Interior of the Beach Boys Cannabis Company in South Portland. Most people aren’t seeing the interior of this or many other businesses, even those that remain open. Courtesy / Tom Mourmouras

SOUTH PORTLAND — The city council Tuesday approved five licenses for marijuana sales, including four that will allow businesses to sell pot for recreational use. License approval is the last significant local hurdle to clear before companies can sell recreational marijuana.

“We’re one step closer,” said Tom Mourmouras, majority owner of Beach Boys Cannabis Co., which already operates a medical marijuana dispensary at 818 Main St.

Mourmouras said he has applied for a state license to operate as a recreational dealer.

“I suspect it will still be a couple of months,” he said.

The council unanimously approved retail recreational licenses from Beach Boys, SeaWeed Company and Theory Wellness of Maine.

The council also unanimously approved applications from New England Alternative Care to operate as a medical marijuana dispensary, and Gele, a cultivator and marijuana supplier at 9 Industry Road.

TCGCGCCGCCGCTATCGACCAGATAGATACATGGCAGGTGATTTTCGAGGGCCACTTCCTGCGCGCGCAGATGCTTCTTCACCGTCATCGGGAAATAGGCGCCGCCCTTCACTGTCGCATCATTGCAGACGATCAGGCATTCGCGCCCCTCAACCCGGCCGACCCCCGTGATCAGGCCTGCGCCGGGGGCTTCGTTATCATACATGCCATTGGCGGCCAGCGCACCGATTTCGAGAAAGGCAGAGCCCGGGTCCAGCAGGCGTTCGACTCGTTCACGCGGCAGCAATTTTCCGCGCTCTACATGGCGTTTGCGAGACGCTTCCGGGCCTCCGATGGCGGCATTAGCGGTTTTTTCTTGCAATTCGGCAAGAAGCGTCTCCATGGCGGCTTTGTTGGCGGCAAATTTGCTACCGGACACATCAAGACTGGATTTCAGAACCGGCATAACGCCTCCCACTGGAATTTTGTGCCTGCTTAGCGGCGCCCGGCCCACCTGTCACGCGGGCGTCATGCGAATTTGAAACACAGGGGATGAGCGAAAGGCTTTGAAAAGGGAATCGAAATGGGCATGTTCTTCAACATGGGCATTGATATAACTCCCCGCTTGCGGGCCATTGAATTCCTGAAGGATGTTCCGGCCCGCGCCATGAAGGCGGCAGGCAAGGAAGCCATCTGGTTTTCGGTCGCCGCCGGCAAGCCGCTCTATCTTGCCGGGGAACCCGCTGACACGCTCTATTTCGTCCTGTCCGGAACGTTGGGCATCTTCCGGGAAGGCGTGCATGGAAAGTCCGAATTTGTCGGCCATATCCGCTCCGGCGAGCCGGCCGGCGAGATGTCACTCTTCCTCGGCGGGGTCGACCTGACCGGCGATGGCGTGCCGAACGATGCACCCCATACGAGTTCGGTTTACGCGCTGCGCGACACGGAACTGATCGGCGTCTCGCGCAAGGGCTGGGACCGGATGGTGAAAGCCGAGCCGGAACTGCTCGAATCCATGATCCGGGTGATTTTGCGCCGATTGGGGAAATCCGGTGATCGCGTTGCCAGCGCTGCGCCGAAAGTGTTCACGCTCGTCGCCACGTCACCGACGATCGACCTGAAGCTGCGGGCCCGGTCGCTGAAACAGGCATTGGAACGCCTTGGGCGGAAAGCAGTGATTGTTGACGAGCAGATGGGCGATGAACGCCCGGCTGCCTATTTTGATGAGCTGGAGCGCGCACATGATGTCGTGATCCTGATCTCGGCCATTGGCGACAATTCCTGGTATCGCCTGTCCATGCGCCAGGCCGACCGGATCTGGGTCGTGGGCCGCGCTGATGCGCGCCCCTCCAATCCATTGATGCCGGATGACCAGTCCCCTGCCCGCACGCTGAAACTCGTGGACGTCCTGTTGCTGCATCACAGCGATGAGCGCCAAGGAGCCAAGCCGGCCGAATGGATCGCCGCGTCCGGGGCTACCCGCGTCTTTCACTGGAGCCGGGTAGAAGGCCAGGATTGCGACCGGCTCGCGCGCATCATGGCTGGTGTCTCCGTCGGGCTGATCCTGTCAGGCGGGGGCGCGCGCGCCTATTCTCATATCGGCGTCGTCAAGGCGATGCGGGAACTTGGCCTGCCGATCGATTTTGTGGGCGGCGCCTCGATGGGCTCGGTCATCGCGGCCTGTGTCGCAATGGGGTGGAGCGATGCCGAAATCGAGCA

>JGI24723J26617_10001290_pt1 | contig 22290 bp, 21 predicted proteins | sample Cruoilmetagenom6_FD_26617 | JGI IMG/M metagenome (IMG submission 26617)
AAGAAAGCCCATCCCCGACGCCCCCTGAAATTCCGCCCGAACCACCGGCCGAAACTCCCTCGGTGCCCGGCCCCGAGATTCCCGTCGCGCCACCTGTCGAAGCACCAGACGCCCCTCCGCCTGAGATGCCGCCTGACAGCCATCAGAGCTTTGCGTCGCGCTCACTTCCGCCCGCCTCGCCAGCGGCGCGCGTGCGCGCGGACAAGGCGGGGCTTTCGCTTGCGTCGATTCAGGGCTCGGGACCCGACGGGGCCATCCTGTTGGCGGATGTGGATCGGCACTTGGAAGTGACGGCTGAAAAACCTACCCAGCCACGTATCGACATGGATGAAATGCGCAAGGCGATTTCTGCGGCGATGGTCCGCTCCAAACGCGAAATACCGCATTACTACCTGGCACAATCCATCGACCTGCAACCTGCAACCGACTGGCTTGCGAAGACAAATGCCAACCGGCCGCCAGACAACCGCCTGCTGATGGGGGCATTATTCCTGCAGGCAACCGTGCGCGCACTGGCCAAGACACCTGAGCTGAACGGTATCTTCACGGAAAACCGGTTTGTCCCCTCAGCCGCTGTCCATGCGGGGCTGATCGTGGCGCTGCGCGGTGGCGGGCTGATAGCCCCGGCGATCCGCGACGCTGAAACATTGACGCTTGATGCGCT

Matthew Bayliss, Gele’s owner, said he already cultivates marijuana for medical dispensaries, but his current license application allows cultivation and distribution to other recreational dealers, not his own sales.

According to the city clerk’s office, including the five applying, there are seven marijuana-related companies that operate in South Portland or are awaiting permits.

When asked about the number of competing businesses applying all at once, Mourmouras said he was more concerned about competition from large corporate entities that he said have already muscled in on small businesses in other states such as Oregon and Colorado.

“I’m a little scared of big out-of-state money coming into the state,” he said.

Officially, the state has a residency requirement for recreational marijuana dealers, but according to a May 11 statement on Maine’s Office of Marijuana Policy website, a legal dispute between Maine and an out-of-state corporation revealed the requirement “is subject to significant constitutional challenges and is not likely to withstand such challenges.”

The state indicated that the Maine Attorney General’s office does not intend to defend the residency requirement.

“Since being established, OMP has worked to responsibly implement the law, including the residency requirement, while developing a good-faith partnership with industry stakeholders,” Office of Marijuana PolicyDirector Erik Gundersen said in the statement. “… OMP will continue to work diligently to fulfill its obligations to the industry and public.”

Sean Murphy 780-9094

Email: [email protected]

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